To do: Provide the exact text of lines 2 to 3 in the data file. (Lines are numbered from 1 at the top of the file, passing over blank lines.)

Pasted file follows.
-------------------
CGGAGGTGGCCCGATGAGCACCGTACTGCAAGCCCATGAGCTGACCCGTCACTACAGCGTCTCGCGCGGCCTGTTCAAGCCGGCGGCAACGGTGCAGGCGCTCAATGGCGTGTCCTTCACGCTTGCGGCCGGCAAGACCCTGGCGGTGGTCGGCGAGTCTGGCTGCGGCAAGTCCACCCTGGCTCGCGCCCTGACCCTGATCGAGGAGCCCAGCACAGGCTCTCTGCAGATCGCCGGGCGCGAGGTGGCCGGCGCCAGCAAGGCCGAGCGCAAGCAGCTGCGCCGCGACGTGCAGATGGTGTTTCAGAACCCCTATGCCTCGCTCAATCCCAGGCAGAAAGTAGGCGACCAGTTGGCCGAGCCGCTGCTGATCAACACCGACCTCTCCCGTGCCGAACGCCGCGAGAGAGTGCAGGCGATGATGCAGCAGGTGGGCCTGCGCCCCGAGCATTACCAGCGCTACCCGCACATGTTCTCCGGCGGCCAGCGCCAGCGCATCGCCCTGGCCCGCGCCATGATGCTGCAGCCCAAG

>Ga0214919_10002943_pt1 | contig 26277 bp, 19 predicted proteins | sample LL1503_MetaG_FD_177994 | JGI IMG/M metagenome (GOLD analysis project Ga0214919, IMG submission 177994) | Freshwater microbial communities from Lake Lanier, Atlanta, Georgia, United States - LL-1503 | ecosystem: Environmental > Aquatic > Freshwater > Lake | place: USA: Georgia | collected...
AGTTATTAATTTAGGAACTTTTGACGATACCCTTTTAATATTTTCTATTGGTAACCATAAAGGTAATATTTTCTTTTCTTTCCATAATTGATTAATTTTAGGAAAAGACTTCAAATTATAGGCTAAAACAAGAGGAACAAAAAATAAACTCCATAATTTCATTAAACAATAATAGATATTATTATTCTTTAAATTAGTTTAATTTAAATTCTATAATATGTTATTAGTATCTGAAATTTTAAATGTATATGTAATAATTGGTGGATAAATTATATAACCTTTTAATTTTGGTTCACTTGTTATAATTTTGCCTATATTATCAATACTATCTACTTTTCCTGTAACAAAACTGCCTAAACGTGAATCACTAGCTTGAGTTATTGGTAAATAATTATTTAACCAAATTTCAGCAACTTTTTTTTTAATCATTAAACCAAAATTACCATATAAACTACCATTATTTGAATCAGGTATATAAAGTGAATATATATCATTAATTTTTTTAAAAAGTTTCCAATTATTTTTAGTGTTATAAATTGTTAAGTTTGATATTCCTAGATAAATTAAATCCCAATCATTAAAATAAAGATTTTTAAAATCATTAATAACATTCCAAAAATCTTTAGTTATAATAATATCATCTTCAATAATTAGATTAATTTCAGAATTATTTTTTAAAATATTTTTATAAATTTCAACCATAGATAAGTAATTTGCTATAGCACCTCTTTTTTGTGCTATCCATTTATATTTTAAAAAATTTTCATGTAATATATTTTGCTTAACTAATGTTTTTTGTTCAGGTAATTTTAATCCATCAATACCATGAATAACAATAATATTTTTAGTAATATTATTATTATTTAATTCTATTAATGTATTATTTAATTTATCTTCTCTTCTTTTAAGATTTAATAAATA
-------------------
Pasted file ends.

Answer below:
>Ga0214919_10002943_pt1 | contig 26277 bp, 19 predicted proteins | sample LL1503_MetaG_FD_177994 | JGI IMG/M metagenome (GOLD analysis project Ga0214919, IMG submission 177994) | Freshwater microbial communities from Lake Lanier, Atlanta, Georgia, United States - LL-1503 | ecosystem: Environmental > Aquatic > Freshwater > Lake | place: USA: Georgia | collected...
AGTTATTAATTTAGGAACTTTTGACGATACCCTTTTAATATTTTCTATTGGTAACCATAAAGGTAATATTTTCTTTTCTTTCCATAATTGATTAATTTTAGGAAAAGACTTCAAATTATAGGCTAAAACAAGAGGAACAAAAAATAAACTCCATAATTTCATTAAACAATAATAGATATTATTATTCTTTAAATTAGTTTAATTTAAATTCTATAATATGTTATTAGTATCTGAAATTTTAAATGTATATGTAATAATTGGTGGATAAATTATATAACCTTTTAATTTTGGTTCACTTGTTATAATTTTGCCTATATTATCAATACTATCTACTTTTCCTGTAACAAAACTGCCTAAACGTGAATCACTAGCTTGAGTTATTGGTAAATAATTATTTAACCAAATTTCAGCAACTTTTTTTTTAATCATTAAACCAAAATTACCATATAAACTACCATTATTTGAATCAGGTATATAAAGTGAATATATATCATTAATTTTTTTAAAAAGTTTCCAATTATTTTTAGTGTTATAAATTGTTAAGTTTGATATTCCTAGATAAATTAAATCCCAATCATTAAAATAAAGATTTTTAAAATCATTAATAACATTCCAAAAATCTTTAGTTATAATAATATCATCTTCAATAATTAGATTAATTTCAGAATTATTTTTTAAAATATTTTTATAAATTTCAACCATAGATAAGTAATTTGCTATAGCACCTCTTTTTTGTGCTATCCATTTATATTTTAAAAAATTTTCATGTAATATATTTTGCTTAACTAATGTTTTTTGTTCAGGTAATTTTAATCCATCAATACCATGAATAACAATAATATTTTTAGTAATATTATTATTATTTAATTCTATTAATGTATTATTTAATTTATCTTCTCTTCTTTTAAGATTTAATAAATA